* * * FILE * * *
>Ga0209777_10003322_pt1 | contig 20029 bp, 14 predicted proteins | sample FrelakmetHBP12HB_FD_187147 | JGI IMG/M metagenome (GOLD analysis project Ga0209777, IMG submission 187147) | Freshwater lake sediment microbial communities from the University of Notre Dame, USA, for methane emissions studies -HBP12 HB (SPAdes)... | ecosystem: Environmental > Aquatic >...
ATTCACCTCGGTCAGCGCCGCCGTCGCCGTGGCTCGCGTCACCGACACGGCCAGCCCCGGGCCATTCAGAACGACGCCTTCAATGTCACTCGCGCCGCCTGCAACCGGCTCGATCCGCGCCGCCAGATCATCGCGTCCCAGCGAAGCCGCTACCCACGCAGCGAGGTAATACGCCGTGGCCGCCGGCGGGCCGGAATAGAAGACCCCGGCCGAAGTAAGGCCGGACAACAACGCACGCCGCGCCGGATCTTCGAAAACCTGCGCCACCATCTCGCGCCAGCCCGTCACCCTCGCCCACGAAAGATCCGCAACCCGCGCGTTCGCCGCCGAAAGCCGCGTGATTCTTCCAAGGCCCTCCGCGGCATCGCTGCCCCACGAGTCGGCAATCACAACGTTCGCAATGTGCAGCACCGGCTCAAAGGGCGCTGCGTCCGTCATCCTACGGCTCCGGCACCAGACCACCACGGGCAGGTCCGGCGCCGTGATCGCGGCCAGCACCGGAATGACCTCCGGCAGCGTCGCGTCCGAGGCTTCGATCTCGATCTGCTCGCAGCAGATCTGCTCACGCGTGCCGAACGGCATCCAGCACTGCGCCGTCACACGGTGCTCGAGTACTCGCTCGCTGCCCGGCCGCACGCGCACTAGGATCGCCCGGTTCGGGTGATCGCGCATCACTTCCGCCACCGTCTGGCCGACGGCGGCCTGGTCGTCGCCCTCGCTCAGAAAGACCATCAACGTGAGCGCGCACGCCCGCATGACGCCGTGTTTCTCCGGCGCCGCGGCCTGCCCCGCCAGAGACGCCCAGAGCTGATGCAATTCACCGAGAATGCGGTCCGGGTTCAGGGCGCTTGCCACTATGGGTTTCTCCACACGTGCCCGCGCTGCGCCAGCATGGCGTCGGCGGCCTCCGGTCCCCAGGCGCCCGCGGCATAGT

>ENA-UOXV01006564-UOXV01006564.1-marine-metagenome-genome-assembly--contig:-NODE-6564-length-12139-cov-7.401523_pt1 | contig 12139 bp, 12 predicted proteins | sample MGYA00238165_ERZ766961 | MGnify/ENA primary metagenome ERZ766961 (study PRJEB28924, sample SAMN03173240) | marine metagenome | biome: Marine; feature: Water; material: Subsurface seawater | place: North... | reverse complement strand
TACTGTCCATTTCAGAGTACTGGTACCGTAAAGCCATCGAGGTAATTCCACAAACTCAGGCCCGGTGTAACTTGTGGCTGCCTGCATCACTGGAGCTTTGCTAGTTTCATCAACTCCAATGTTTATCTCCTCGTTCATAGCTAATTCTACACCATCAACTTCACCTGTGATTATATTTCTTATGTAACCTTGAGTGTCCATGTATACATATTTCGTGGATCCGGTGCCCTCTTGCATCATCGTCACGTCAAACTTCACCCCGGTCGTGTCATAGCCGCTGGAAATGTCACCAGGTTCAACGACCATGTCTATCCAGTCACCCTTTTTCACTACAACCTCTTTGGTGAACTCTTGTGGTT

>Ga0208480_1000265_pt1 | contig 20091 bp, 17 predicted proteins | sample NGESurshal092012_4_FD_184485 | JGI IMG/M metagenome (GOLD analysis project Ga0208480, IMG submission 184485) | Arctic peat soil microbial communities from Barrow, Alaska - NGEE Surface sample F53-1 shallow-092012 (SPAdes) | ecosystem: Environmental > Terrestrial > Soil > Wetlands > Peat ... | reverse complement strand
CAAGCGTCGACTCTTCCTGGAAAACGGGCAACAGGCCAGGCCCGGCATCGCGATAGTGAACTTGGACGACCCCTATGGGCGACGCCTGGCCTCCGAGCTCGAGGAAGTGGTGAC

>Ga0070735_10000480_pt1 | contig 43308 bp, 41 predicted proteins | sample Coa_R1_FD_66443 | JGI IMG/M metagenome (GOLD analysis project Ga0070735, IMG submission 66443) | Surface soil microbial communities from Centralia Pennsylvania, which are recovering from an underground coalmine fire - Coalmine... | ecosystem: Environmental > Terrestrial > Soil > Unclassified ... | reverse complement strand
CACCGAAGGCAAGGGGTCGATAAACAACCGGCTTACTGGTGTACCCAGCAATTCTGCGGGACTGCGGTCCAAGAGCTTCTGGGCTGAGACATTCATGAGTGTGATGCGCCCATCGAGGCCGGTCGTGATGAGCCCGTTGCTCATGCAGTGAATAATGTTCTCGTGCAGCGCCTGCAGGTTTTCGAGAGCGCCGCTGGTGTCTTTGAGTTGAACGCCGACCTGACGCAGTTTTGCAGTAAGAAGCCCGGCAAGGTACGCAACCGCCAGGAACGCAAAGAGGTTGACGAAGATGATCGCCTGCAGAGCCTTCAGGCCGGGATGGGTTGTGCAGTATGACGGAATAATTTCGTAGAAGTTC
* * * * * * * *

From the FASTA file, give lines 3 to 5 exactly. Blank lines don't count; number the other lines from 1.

>ENA-UOXV01006564-UOXV01006564.1-marine-metagenome-genome-assembly--contig:-NODE-6564-length-12139-cov-7.401523_pt1 | contig 12139 bp, 12 predicted proteins | sample MGYA00238165_ERZ766961 | MGnify/ENA primary metagenome ERZ766961 (study PRJEB28924, sample SAMN03173240) | marine metagenome | biome: Marine; feature: Water; material: Subsurface seawater | place: North... | reverse complement strand
TACTGTCCATTTCAGAGTACTGGTACCGTAAAGCCATCGAGGTAATTCCACAAACTCAGGCCCGGTGTAACTTGTGGCTGCCTGCATCACTGGAGCTTTGCTAGTTTCATCAACTCCAATGTTTATCTCCTCGTTCATAGCTAATTCTACACCATCAACTTCACCTGTGATTATATTTCTTATGTAACCTTGAGTGTCCATGTATACATATTTCGTGGATCCGGTGCCCTCTTGCATCATCGTCACGTCAAACTTCACCCCGGTCGTGTCATAGCCGCTGGAAATGTCACCAGGTTCAACGACCATGTCTATCCAGTCACCCTTTTTCACTACAACCTCTTTGGTGAACTCTTGTGGTT

>Ga0208480_1000265_pt1 | contig 20091 bp, 17 predicted proteins | sample NGESurshal092012_4_FD_184485 | JGI IMG/M metagenome (GOLD analysis project Ga0208480, IMG submission 184485) | Arctic peat soil microbial communities from Barrow, Alaska - NGEE Surface sample F53-1 shallow-092012 (SPAdes) | ecosystem: Environmental > Terrestrial > Soil > Wetlands > Peat ... | reverse complement strand